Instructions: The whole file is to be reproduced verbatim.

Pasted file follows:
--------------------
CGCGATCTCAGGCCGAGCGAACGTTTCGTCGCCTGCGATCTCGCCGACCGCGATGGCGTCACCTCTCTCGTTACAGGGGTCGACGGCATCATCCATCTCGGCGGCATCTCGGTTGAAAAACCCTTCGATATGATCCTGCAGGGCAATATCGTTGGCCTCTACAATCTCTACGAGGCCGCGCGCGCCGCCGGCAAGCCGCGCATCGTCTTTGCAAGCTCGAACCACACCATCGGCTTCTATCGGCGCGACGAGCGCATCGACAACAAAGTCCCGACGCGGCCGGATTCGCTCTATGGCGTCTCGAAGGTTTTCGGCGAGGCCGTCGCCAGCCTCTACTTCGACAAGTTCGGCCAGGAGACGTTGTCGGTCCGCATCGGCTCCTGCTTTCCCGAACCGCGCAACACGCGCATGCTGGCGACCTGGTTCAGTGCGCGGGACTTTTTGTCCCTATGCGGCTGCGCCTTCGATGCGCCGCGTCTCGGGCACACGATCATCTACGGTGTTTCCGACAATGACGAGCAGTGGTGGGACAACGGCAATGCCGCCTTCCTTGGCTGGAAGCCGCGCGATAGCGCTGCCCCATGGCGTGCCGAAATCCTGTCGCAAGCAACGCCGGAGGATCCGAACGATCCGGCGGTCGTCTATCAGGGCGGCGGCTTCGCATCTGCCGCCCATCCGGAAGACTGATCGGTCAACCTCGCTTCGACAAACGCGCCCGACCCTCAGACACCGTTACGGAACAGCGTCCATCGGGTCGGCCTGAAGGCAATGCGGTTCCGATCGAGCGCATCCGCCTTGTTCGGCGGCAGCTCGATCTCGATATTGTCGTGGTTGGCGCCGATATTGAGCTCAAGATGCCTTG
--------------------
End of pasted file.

CGCGATCTCAGGCCGAGCGAACGTTTCGTCGCCTGCGATCTCGCCGACCGCGATGGCGTCACCTCTCTCGTTACAGGGGTCGACGGCATCATCCATCTCGGCGGCATCTCGGTTGAAAAACCCTTCGATATGATCCTGCAGGGCAATATCGTTGGCCTCTACAATCTCTACGAGGCCGCGCGCGCCGCCGGCAAGCCGCGCATCGTCTTTGCAAGCTCGAACCACACCATCGGCTTCTATCGGCGCGACGAGCGCATCGACAACAAAGTCCCGACGCGGCCGGATTCGCTCTATGGCGTCTCGAAGGTTTTCGGCGAGGCCGTCGCCAGCCTCTACTTCGACAAGTTCGGCCAGGAGACGTTGTCGGTCCGCATCGGCTCCTGCTTTCCCGAACCGCGCAACACGCGCATGCTGGCGACCTGGTTCAGTGCGCGGGACTTTTTGTCCCTATGCGGCTGCGCCTTCGATGCGCCGCGTCTCGGGCACACGATCATCTACGGTGTTTCCGACAATGACGAGCAGTGGTGGGACAACGGCAATGCCGCCTTCCTTGGCTGGAAGCCGCGCGATAGCGCTGCCCCATGGCGTGCCGAAATCCTGTCGCAAGCAACGCCGGAGGATCCGAACGATCCGGCGGTCGTCTATCAGGGCGGCGGCTTCGCATCTGCCGCCCATCCGGAAGACTGATCGGTCAACCTCGCTTCGACAAACGCGCCCGACCCTCAGACACCGTTACGGAACAGCGTCCATCGGGTCGGCCTGAAGGCAATGCGGTTCCGATCGAGCGCATCCGCCTTGTTCGGCGGCAGCTCGATCTCGATATTGTCGTGGTTGGCGCCGATATTGAGCTCAAGATGCCTTG